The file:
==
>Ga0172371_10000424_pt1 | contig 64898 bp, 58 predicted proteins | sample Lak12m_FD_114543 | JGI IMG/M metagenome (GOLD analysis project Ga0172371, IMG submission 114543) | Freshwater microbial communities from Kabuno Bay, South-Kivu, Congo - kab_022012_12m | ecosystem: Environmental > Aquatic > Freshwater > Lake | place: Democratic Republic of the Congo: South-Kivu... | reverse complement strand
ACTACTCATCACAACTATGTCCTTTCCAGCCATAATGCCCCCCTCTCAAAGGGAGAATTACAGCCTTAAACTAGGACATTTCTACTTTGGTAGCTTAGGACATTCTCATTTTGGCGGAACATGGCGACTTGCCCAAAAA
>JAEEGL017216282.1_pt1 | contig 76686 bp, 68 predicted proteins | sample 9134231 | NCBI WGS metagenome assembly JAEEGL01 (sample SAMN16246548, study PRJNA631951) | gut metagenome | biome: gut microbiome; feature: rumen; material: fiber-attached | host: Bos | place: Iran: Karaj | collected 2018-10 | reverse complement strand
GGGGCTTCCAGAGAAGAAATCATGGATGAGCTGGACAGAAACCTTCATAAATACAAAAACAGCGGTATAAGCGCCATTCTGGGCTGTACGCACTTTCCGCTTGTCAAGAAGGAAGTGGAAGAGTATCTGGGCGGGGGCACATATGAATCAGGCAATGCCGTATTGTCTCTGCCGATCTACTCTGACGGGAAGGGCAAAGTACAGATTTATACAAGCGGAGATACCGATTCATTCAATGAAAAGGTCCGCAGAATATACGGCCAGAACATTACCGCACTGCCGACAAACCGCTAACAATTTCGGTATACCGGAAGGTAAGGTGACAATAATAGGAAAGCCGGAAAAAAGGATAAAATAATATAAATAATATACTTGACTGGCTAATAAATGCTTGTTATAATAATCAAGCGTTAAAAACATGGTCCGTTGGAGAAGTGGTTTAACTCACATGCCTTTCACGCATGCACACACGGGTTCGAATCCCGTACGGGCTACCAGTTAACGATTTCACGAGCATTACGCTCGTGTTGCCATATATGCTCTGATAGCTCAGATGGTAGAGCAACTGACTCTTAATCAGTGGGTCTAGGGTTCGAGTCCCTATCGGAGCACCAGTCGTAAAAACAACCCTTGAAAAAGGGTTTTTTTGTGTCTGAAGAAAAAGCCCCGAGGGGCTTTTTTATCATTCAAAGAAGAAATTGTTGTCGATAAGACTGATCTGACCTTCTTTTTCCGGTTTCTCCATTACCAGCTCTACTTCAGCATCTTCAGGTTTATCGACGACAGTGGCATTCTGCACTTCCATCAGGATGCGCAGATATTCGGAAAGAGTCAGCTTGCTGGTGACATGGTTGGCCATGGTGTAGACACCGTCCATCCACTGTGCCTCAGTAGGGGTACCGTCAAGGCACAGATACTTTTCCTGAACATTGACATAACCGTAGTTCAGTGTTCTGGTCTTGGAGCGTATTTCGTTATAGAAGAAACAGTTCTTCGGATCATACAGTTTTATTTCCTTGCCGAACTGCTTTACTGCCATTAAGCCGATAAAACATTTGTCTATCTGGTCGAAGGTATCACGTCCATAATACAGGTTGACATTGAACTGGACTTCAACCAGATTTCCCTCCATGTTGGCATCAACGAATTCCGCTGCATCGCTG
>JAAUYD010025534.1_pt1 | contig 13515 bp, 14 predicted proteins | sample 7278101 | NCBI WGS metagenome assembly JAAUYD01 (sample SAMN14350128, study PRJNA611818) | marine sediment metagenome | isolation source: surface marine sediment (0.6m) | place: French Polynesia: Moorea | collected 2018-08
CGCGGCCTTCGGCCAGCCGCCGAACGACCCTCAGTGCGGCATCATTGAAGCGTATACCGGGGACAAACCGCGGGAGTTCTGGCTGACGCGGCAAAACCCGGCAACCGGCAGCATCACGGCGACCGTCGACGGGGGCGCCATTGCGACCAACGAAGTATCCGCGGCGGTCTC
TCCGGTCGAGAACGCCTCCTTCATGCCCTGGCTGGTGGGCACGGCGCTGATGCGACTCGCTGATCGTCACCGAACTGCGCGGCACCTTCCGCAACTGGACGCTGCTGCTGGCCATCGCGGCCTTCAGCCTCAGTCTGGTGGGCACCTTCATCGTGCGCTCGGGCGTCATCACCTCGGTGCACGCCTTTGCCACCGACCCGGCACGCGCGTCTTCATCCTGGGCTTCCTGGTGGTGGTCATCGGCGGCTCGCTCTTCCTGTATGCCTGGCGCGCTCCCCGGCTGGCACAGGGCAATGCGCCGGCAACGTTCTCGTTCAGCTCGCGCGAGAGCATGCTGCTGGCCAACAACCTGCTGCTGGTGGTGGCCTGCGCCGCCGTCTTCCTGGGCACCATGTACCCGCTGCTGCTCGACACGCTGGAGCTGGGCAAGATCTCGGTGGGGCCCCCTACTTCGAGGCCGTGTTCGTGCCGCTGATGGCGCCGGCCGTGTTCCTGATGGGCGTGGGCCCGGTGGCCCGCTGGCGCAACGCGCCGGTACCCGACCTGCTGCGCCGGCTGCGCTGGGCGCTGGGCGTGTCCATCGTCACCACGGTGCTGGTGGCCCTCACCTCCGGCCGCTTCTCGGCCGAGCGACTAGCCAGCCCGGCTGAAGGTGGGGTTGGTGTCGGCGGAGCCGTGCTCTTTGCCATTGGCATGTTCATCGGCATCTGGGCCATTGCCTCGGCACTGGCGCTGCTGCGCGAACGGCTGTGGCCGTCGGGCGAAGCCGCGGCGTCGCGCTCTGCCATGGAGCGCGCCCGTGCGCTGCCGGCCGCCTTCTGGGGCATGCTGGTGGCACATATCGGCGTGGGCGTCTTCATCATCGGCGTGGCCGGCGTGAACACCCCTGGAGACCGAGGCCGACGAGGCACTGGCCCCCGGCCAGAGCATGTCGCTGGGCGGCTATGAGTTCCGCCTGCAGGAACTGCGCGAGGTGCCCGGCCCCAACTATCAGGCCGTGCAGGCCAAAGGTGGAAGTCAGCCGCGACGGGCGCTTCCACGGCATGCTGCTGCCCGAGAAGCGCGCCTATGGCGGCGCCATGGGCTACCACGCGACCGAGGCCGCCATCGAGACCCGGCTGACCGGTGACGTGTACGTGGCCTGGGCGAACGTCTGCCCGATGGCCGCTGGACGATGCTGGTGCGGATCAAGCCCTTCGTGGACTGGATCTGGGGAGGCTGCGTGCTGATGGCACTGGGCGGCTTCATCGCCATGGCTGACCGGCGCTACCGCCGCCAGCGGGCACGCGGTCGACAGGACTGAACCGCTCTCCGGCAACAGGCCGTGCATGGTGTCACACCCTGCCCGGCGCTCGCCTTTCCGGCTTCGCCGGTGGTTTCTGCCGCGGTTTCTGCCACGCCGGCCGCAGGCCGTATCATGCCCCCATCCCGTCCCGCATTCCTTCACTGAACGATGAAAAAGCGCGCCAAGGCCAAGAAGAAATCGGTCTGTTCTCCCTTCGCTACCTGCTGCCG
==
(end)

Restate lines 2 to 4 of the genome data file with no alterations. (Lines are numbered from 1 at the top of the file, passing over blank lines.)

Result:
ACTACTCATCACAACTATGTCCTTTCCAGCCATAATGCCCCCCTCTCAAAGGGAGAATTACAGCCTTAAACTAGGACATTTCTACTTTGGTAGCTTAGGACATTCTCATTTTGGCGGAACATGGCGACTTGCCCAAAAA
>JAEEGL017216282.1_pt1 | contig 76686 bp, 68 predicted proteins | sample 9134231 | NCBI WGS metagenome assembly JAEEGL01 (sample SAMN16246548, study PRJNA631951) | gut metagenome | biome: gut microbiome; feature: rumen; material: fiber-attached | host: Bos | place: Iran: Karaj | collected 2018-10 | reverse complement strand
GGGGCTTCCAGAGAAGAAATCATGGATGAGCTGGACAGAAACCTTCATAAATACAAAAACAGCGGTATAAGCGCCATTCTGGGCTGTACGCACTTTCCGCTTGTCAAGAAGGAAGTGGAAGAGTATCTGGGCGGGGGCACATATGAATCAGGCAATGCCGTATTGTCTCTGCCGATCTACTCTGACGGGAAGGGCAAAGTACAGATTTATACAAGCGGAGATACCGATTCATTCAATGAAAAGGTCCGCAGAATATACGGCCAGAACATTACCGCACTGCCGACAAACCGCTAACAATTTCGGTATACCGGAAGGTAAGGTGACAATAATAGGAAAGCCGGAAAAAAGGATAAAATAATATAAATAATATACTTGACTGGCTAATAAATGCTTGTTATAATAATCAAGCGTTAAAAACATGGTCCGTTGGAGAAGTGGTTTAACTCACATGCCTTTCACGCATGCACACACGGGTTCGAATCCCGTACGGGCTACCAGTTAACGATTTCACGAGCATTACGCTCGTGTTGCCATATATGCTCTGATAGCTCAGATGGTAGAGCAACTGACTCTTAATCAGTGGGTCTAGGGTTCGAGTCCCTATCGGAGCACCAGTCGTAAAAACAACCCTTGAAAAAGGGTTTTTTTGTGTCTGAAGAAAAAGCCCCGAGGGGCTTTTTTATCATTCAAAGAAGAAATTGTTGTCGATAAGACTGATCTGACCTTCTTTTTCCGGTTTCTCCATTACCAGCTCTACTTCAGCATCTTCAGGTTTATCGACGACAGTGGCATTCTGCACTTCCATCAGGATGCGCAGATATTCGGAAAGAGTCAGCTTGCTGGTGACATGGTTGGCCATGGTGTAGACACCGTCCATCCACTGTGCCTCAGTAGGGGTACCGTCAAGGCACAGATACTTTTCCTGAACATTGACATAACCGTAGTTCAGTGTTCTGGTCTTGGAGCGTATTTCGTTATAGAAGAAACAGTTCTTCGGATCATACAGTTTTATTTCCTTGCCGAACTGCTTTACTGCCATTAAGCCGATAAAACATTTGTCTATCTGGTCGAAGGTATCACGTCCATAATACAGGTTGACATTGAACTGGACTTCAACCAGATTTCCCTCCATGTTGGCATCAACGAATTCCGCTGCATCGCTG